Shuktimat, Śuktimat: 3 definitions
Shuktimat means something in Hinduism, Sanskrit, the history of ancient India. If you want to know the exact meaning, history, etymology or English translation of this term then check out the descriptions on this page. Add your comment or reference to a book if you want to contribute to this summary article.
The Sanskrit term Śuktimat can be transliterated into English as Suktimat or Shuktimat, using the IAST transliteration scheme (?).
Purana and Itihasa (epic history)Source: Cologne Digital Sanskrit Dictionaries: The Purana Index
Śuktimat (शुक्तिमत्).—(Kulaparvata) a hill in Bhāratavarṣa.*
- * Bhāgavata-purāṇa V. 19. 16; Brahmāṇḍa-purāṇa II. 16. 18; Vāyu-purāṇa 45. 89, 107; Viṣṇu-purāṇa II. 3. 3.
The Purana (पुराण, purāṇas) refers to Sanskrit literature preserving ancient India’s vast cultural history, including historical legends, religious ceremonies, various arts and sciences. The eighteen mahapuranas total over 400,000 shlokas (metrical couplets) and date to at least several centuries BCE.
India history and geogprahySource: archive.org: Geography in Ancient Indian inscriptions
Śuktimat (शुक्तिमत्) is the name of one of the seven kulaparvata (clan mountain) of Bhāratavarṣa, associated with a distinct country or tribe.—As ascertained by Professor Hemachandra Raychaudhuri, Śuktimat is the mountain par excellence of the Bhallāṭa.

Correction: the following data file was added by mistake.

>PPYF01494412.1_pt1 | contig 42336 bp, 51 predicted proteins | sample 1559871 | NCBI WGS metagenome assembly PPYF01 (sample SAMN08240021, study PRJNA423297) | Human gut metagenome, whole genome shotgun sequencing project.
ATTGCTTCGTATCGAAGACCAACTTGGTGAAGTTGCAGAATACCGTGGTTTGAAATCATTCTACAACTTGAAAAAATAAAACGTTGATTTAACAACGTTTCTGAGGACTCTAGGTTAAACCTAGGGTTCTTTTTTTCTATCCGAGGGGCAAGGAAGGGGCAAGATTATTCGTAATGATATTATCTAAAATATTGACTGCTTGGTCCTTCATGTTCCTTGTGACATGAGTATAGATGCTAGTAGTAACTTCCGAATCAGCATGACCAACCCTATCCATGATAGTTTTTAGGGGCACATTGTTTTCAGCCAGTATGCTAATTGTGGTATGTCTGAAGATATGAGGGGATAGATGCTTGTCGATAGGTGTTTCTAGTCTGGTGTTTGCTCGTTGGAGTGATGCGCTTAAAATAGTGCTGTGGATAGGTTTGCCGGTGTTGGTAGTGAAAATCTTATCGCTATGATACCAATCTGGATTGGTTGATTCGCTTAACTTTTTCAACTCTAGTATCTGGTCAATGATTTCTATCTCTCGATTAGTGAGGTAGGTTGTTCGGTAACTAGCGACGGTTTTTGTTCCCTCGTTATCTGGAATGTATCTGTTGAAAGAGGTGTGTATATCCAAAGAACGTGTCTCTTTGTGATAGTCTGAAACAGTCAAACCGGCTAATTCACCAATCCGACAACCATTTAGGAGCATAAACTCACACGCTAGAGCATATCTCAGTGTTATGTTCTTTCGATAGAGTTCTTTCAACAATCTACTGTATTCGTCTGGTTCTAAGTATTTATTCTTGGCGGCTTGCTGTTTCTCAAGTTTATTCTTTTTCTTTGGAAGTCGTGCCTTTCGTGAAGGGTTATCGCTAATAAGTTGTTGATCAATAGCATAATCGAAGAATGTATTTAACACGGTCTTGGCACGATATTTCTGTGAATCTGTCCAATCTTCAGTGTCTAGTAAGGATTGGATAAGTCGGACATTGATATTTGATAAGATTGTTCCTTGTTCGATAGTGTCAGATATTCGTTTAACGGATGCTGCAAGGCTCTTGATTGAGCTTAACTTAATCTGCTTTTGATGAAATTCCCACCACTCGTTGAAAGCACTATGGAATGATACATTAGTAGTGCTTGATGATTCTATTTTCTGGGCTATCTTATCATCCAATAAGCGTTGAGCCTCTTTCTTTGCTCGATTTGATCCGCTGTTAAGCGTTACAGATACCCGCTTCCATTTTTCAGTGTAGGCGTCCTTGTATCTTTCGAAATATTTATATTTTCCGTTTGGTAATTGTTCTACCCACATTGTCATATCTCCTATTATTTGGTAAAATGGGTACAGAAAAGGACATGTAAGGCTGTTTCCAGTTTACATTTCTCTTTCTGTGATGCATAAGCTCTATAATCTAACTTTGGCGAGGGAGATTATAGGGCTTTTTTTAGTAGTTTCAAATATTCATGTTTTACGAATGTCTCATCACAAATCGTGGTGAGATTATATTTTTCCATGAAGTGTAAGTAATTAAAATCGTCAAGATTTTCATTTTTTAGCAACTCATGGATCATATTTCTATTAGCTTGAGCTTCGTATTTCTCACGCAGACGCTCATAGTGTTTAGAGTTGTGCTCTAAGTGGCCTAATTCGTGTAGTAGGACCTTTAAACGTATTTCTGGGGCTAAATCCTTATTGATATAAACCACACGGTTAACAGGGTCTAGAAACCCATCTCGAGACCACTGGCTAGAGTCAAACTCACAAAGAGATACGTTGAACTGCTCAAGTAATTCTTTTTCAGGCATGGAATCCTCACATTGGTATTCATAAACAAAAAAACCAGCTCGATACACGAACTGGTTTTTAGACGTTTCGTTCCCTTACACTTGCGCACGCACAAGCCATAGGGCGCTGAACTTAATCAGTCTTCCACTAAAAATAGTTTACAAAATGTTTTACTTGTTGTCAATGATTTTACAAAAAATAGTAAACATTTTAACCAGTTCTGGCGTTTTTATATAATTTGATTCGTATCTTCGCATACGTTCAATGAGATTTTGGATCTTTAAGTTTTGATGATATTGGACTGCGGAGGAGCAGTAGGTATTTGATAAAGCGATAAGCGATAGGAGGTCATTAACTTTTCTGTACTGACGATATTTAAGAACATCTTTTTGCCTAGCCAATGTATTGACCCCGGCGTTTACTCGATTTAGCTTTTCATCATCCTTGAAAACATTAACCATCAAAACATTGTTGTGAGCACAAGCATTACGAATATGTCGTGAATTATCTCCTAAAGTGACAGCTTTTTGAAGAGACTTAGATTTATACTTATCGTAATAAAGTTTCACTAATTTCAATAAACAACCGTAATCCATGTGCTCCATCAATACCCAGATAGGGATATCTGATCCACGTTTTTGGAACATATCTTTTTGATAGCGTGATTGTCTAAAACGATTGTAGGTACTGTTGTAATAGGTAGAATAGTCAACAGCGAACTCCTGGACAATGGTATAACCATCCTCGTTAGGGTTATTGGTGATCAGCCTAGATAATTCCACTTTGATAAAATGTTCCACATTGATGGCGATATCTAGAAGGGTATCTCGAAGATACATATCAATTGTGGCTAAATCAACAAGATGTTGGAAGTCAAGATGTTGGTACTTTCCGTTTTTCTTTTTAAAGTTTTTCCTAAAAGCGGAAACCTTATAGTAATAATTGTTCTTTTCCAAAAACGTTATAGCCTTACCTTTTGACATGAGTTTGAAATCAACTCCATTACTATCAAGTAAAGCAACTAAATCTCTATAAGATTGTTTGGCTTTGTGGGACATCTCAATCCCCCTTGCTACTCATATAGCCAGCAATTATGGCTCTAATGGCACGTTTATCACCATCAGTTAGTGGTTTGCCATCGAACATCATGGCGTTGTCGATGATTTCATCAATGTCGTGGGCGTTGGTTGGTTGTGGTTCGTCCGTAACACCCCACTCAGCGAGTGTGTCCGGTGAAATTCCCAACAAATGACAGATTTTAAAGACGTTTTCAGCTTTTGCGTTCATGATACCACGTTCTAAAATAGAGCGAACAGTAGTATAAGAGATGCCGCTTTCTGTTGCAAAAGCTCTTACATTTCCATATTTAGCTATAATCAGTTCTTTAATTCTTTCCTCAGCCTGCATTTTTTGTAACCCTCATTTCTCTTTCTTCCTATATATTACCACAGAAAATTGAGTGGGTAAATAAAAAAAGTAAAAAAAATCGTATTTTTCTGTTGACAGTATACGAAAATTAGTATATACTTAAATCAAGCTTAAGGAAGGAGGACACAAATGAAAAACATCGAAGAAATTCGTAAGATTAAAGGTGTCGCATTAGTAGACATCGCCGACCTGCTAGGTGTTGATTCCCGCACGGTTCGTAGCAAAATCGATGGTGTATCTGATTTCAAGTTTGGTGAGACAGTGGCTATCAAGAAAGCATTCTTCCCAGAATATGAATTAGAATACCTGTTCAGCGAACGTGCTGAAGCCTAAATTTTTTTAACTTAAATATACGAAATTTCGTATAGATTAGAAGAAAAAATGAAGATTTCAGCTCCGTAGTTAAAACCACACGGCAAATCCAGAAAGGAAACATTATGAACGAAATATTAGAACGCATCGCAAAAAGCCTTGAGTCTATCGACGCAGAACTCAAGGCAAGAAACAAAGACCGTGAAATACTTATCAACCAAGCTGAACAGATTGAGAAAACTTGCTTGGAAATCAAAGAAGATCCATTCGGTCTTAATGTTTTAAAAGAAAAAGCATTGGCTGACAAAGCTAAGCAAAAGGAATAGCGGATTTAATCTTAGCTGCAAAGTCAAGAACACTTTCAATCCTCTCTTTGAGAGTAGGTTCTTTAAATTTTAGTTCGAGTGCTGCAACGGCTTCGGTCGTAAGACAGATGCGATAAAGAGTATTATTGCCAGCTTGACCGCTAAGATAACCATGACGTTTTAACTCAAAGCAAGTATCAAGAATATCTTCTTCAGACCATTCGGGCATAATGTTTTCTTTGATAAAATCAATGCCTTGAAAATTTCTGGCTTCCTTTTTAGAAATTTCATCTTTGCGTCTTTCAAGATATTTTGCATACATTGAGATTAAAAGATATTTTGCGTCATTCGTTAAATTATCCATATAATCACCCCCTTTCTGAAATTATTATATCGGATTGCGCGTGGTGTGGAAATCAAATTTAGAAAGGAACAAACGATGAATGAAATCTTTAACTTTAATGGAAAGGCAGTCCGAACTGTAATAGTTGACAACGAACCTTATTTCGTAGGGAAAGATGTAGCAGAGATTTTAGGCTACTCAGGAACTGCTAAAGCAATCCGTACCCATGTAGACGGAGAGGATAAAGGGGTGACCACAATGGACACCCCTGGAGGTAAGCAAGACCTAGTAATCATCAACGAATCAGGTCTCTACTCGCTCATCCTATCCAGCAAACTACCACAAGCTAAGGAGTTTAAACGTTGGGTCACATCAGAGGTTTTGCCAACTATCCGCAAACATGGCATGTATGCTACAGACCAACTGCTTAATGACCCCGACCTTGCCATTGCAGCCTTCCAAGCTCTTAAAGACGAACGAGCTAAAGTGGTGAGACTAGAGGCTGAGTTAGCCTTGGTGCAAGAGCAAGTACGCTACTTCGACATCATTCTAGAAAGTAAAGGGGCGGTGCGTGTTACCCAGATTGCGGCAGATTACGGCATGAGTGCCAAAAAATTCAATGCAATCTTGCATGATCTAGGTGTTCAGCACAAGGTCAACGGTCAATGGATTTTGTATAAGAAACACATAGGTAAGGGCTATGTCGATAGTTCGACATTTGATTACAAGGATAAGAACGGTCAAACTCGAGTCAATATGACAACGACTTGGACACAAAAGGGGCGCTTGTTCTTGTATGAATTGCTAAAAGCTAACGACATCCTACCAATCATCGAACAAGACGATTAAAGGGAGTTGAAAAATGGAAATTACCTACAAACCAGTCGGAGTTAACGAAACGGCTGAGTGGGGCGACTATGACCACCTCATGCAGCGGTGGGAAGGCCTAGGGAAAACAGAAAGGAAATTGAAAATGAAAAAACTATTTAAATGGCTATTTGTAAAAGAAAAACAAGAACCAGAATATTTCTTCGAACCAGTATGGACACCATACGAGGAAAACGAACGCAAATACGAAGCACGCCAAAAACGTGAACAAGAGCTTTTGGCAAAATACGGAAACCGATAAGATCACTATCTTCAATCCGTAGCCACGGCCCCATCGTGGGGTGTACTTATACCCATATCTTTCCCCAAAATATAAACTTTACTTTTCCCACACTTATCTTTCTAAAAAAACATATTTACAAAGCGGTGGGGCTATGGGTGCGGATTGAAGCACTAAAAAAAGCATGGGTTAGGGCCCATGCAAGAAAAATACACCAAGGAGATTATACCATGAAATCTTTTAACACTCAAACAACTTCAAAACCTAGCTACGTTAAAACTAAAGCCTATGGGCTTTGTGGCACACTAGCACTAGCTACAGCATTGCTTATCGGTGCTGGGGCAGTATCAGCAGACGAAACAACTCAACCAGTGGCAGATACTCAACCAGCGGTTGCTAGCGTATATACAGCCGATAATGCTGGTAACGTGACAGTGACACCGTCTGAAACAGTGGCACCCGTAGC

The history of India traces the identification of countries, villages, towns and other regions of India, as well as royal dynasties, rulers, tribes, local festivities and traditions and regional languages. Ancient India enjoyed religious freedom and encourages the path of Dharma, a concept common to Buddhism, Hinduism, and Jainism.
Languages of India and abroad
Sanskrit-English dictionarySource: Cologne Digital Sanskrit Dictionaries: Shabda-Sagara Sanskrit-English Dictionary
Śuktimat (शुक्तिमत्).—m. (-mān) One of the seven principal mountains or mountainous ranges of India. E. śukti a pearl-oyster, and matup aff.
Sanskrit, also spelled संस्कृतम् (saṃskṛtam), is an ancient language of India commonly seen as the grandmother of the Indo-European language family. Closely allied with Prakrit and Pali, Sanskrit is more exhaustive in both grammar and terms and has the most extensive collection of literature in the world, greatly surpassing its sister-languages Greek and Latin.
See also (Relevant definitions)
Starts with: Shuktimati.
Search found 6 books and stories containing Shuktimat, Śuktimat, Suktimat, Shukti-mat, Śukti-mat, Sukti-mat; (plurals include: Shuktimats, Śuktimats, Suktimats, mats). You can also click to the full overview containing English textual excerpts. Below are direct links for the most relevant articles:
The Vishnu Purana (by Horace Hayman Wilson)
Chapter III - Description of Bharata-varsha < [Book II]
Topographical Lists from the Mahābhārata < [Book II]
The Shiva Purana (by J. L. Shastri)
Chapter 18 - Seven continents (varṣa) < [Section 5 - Umā-Saṃhitā]
Chapter 17 - The non-dualistic (advaita) nature of Śiva < [Section 6 - Kailāsa-saṃhitā]
The Markandeya Purana (by Frederick Eden Pargiter)
Yoga Vasistha [English], Volume 1-4 (by Vihari-Lala Mitra)
Chapter CVII - The advent of false indra in the cottage of the happy pair < [Book VI - Nirvana prakarana part 1 (nirvana prakarana)]
The Mahabharata (English) (by Kisari Mohan Ganguli)
The Brahma Purana (by G. P. Bhatt)